January 21, 1994
The Board of Regents at Washington State University met, pursuant to call, in Open Meeting at 9:06 a.m. on Friday, January 21, 1994, in the Lewis Alumni Centre. Regents connected via teleconference joined the meeting at 9:31 a.m.
Present at Alumni Centre: William R. Wiley, President; R. M. "Mac" Crow, Scott B. Lukins, and Kate B. Webster; President Samuel H. Smith, Provost Thomas F. George, Vice President for Business Affairs Sallie A. Giffen, University Counsel Sally P. Savage, Vice Provost for Research and Dean of the Graduate School Robert V. Smith, Vice Provost for Student Affairs K. J. "Gus" Kravas, Senior Assistant Attorney General Paul Tanaka, Executive Director of Budget and Planning Gregory P. Royer, Vice Provost for Academic Affairs Geoffrey L. Gamble, Associate Vice President for University Advancement Connie Kravas, Assistant Vice President--Business Services Ernest Renfro, Faculty Senate President Carolyn Clark, Staff Senate President Tori Byington, Alumni Association President Marlene Fallquist, GPSA President Oliver Bangera, and ASWSU President and Vice President Heather Metcalf and Dean Davis.
Present via teleconference: Regents Richard R. Albrecht, Phyllis J. Campbell, John W. Ellis, and Louis H. Pepper.
1. Opening and Introductions. Regent William Wiley welcomed all to the meeting. He announced that due to poor weather conditions, Regents Albrecht, Campbell, Ellis, and Pepper would be participating in the meeting by conference phone.
President Samuel Smith also provided welcoming remarks and introduced Dr. Paul Wong who joined the Department of Comparative American Cultures as chair in the Fall of 1993. He also introduced Lieutenant Colonel Kenneth R. Vreeland, Jr., Chair of the Department of Military Science. Colonel Vreeland introduced a group of Army ROTC cadets who were recognized for their outstanding performance at the 1993 ROTC Advanced Camp in the summer of 1993.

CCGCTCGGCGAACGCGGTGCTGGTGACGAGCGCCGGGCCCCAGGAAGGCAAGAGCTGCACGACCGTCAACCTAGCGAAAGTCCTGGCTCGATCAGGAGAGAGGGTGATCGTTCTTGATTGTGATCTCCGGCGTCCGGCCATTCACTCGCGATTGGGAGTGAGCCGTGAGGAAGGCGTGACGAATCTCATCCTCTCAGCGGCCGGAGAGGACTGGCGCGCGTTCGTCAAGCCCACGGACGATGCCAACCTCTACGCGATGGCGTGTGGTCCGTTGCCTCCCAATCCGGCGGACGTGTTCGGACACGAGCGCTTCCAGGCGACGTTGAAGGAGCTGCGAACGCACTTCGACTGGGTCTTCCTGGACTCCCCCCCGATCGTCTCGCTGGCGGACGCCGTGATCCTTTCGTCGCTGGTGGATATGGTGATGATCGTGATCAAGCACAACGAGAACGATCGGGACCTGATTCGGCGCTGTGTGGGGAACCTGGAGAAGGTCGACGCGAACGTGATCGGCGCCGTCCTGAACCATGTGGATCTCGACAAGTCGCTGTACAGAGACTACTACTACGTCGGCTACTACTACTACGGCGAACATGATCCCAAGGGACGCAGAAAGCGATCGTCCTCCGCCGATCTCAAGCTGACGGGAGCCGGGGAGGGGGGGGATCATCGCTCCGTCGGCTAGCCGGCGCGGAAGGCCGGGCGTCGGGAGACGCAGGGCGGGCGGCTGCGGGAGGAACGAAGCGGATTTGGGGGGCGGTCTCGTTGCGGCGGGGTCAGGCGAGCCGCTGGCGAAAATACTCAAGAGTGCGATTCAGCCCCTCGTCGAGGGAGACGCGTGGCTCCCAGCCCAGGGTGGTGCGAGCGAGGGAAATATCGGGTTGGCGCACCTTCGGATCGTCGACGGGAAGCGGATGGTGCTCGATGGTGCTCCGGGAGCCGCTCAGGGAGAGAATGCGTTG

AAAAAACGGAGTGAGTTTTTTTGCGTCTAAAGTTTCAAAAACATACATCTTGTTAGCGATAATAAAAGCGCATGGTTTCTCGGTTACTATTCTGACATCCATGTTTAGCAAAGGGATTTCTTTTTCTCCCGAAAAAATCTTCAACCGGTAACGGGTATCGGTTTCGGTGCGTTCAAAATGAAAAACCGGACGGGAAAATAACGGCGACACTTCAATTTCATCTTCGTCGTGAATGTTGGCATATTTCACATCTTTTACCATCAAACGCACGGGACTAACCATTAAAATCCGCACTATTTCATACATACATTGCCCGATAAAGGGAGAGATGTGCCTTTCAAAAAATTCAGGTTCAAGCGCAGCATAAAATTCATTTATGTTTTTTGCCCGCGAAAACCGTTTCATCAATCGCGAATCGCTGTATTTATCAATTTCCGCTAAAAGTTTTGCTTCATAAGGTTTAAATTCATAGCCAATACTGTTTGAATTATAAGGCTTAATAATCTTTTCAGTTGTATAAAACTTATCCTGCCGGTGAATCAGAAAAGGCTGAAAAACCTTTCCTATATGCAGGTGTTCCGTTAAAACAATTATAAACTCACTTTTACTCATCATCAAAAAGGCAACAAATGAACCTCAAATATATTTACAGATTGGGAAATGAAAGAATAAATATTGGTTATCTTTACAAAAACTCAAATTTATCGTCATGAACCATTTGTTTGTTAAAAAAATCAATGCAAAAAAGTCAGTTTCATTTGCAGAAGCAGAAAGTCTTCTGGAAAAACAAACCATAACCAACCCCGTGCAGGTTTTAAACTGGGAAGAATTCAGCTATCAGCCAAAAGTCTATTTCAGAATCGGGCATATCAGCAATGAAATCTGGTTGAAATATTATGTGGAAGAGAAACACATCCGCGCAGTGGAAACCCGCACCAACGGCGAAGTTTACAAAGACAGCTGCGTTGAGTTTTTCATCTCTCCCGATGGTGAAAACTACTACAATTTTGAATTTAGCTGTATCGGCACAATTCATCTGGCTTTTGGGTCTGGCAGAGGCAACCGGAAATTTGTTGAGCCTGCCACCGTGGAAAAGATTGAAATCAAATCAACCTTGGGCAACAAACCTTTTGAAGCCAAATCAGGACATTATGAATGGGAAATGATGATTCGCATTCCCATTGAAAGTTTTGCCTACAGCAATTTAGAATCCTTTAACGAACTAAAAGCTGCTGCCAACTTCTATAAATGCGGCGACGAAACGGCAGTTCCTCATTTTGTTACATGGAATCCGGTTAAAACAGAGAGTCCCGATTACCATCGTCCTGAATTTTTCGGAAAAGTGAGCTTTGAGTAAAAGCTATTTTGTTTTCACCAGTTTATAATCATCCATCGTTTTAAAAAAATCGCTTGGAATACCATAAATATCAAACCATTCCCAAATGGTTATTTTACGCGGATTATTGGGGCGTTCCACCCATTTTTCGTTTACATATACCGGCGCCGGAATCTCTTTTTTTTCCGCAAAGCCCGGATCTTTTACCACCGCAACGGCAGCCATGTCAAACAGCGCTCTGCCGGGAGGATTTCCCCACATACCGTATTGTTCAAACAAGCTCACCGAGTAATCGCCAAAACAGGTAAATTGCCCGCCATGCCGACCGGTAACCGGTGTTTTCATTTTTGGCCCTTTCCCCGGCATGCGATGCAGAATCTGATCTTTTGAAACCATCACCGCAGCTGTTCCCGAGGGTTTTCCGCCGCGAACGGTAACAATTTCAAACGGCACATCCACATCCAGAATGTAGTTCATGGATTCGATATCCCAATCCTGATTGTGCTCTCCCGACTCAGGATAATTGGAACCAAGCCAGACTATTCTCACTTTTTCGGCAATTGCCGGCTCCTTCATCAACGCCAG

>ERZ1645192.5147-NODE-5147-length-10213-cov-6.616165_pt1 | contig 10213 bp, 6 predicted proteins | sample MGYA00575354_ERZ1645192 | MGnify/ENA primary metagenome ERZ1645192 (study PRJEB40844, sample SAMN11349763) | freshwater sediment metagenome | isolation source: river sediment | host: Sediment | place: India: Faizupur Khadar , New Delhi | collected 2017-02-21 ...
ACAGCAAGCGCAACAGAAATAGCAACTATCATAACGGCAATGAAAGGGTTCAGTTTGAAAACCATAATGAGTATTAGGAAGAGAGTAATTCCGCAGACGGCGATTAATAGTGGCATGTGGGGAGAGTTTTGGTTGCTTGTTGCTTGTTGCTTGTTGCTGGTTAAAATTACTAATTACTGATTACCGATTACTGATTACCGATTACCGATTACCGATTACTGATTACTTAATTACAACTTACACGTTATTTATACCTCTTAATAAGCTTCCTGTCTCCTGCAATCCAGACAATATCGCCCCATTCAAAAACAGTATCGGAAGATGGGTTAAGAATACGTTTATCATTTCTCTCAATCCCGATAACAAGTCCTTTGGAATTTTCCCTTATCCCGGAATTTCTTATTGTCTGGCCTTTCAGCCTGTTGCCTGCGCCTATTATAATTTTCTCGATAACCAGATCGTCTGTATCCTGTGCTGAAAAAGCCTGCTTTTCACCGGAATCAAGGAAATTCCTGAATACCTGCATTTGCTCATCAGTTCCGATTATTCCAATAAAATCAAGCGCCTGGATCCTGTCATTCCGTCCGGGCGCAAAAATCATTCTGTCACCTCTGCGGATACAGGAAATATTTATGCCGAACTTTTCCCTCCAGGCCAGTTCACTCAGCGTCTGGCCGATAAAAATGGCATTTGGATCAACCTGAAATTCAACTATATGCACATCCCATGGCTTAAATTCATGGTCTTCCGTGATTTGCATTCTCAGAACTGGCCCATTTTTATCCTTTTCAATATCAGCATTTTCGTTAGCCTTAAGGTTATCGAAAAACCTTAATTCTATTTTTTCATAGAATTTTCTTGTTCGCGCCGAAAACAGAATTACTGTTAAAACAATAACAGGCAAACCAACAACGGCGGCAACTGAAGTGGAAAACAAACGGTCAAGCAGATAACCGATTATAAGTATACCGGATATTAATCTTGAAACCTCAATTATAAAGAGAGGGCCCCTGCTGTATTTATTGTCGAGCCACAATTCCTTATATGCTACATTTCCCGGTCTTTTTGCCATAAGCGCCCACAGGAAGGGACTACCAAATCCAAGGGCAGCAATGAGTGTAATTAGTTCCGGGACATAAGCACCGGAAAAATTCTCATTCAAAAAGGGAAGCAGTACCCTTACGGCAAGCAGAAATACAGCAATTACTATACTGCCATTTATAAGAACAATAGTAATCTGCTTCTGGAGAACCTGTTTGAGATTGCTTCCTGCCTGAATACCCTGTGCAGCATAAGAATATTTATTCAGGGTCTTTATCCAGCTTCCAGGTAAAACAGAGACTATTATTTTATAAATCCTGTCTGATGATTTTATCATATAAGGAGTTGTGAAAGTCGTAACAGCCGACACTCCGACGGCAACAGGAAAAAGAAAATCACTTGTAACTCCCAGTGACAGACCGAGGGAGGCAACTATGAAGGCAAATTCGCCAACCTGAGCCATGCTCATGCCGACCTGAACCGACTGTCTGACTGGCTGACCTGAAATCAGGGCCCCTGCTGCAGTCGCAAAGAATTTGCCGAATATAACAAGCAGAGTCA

2. Minutes. It was moved and seconded that the Board of Regents approve the minutes of the meeting of November 19, 1993. Carried.
3. Higher Education Coordinating Board. Vice Provost for Academic Affairs Geoff Gamble provided information from the November 19, 1993, December 19, 1993, and the January 20, 1994, HEC Board meetings. He said that at the November 19, 1993, meeting, the Ph.D. in Environment and Natural Resource Sciences was approved; that at the December 19, 1993, meeting, the HEC Board provided a briefing on assessment activities and held a tuition policy forum; and that at the January 20, 1994, meeting, the Pharmacy Education Plan developed by Washington State University and the University of Washington was approved. In addition, there was a board briefing on tuition setting issues and faculty workload.
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4. Report by the Vice Provost for Research. Vice Provost for Research Bob Smith reported that for fiscal year 1993, sponsored research totaled $85.7 million, which is a 10.3 percent increase compared to fiscal year 1992. He said the largest portion of this money comes from federal grants and contracts totaling $47.4 million contributed from the Department of Energy, the Department of Health and Human Services, the United States Department of Agriculture, the Department of State, and the National Science Foundation.
5. College of Education Reconfiguration Plan. Provost Tom George provided information about the College of Education Reconfiguration Plan. He said that the reconfigurations approved included a reduction in the number of departments from four to three, which will aid in the reduction of administrative costs. The reconfiguration appears as follows: